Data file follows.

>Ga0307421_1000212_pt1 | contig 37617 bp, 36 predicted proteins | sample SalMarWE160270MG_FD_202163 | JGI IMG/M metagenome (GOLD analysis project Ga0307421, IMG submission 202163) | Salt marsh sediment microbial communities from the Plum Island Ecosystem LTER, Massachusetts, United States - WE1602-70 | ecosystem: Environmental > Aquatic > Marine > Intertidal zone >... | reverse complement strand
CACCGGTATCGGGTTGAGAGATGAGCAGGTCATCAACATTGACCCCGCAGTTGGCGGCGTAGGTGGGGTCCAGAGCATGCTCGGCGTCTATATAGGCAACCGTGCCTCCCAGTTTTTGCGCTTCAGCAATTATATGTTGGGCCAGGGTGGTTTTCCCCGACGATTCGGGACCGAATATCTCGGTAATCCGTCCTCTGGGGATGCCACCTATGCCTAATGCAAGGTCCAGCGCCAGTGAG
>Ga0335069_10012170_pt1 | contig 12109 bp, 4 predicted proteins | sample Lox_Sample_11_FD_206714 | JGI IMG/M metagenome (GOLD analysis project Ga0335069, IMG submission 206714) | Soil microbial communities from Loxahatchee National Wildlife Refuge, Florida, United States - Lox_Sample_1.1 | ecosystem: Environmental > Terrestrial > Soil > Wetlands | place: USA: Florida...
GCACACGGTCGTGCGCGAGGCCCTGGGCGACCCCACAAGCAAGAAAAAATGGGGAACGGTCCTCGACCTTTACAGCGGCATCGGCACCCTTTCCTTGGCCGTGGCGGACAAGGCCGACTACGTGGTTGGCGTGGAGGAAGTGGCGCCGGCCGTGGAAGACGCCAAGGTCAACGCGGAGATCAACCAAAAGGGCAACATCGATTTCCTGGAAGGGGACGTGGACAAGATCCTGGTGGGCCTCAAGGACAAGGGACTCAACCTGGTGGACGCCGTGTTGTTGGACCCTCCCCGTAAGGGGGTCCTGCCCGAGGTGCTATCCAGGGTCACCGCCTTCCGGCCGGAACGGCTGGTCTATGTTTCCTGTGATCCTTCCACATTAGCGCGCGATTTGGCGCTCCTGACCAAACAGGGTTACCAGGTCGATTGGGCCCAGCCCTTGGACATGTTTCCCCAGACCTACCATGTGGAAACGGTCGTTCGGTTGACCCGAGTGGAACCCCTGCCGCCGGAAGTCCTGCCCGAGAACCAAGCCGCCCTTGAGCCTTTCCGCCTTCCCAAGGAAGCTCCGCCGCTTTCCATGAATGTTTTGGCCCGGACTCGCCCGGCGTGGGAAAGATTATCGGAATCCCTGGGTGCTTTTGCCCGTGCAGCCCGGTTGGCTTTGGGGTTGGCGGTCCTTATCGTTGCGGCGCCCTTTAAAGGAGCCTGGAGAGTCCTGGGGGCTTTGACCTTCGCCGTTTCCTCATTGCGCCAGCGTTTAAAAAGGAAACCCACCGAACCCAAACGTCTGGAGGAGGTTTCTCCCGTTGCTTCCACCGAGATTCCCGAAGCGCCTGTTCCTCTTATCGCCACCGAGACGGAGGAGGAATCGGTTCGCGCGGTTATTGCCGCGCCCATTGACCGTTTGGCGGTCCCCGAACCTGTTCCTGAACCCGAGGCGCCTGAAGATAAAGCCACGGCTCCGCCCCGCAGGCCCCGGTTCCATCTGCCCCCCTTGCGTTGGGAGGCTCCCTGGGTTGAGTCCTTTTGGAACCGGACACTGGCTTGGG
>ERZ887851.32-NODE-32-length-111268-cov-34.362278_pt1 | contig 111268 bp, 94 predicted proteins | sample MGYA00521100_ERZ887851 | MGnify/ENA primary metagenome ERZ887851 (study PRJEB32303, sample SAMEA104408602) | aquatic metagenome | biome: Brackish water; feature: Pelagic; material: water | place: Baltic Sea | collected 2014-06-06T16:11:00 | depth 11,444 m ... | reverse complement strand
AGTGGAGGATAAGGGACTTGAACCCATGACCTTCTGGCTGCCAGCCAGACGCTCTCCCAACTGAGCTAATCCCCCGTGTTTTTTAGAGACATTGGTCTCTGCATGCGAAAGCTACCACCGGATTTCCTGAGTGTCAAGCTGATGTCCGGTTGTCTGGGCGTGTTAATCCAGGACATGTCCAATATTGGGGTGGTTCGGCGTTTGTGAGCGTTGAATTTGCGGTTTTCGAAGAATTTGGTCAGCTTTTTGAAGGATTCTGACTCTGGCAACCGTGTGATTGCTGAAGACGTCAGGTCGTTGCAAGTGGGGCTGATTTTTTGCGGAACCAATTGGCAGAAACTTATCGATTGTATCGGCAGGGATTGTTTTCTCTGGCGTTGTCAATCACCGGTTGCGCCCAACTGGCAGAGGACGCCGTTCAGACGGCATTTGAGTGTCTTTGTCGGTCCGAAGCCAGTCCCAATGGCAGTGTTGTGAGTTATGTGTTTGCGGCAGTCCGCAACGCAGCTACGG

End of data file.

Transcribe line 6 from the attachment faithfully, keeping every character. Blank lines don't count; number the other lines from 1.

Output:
AGTGGAGGATAAGGGACTTGAACCCATGACCTTCTGGCTGCCAGCCAGACGCTCTCCCAACTGAGCTAATCCCCCGTGTTTTTTAGAGACATTGGTCTCTGCATGCGAAAGCTACCACCGGATTTCCTGAGTGTCAAGCTGATGTCCGGTTGTCTGGGCGTGTTAATCCAGGACATGTCCAATATTGGGGTGGTTCGGCGTTTGTGAGCGTTGAATTTGCGGTTTTCGAAGAATTTGGTCAGCTTTTTGAAGGATTCTGACTCTGGCAACCGTGTGATTGCTGAAGACGTCAGGTCGTTGCAAGTGGGGCTGATTTTTTGCGGAACCAATTGGCAGAAACTTATCGATTGTATCGGCAGGGATTGTTTTCTCTGGCGTTGTCAATCACCGGTTGCGCCCAACTGGCAGAGGACGCCGTTCAGACGGCATTTGAGTGTCTTTGTCGGTCCGAAGCCAGTCCCAATGGCAGTGTTGTGAGTTATGTGTTTGCGGCAGTCCGCAACGCAGCTACGG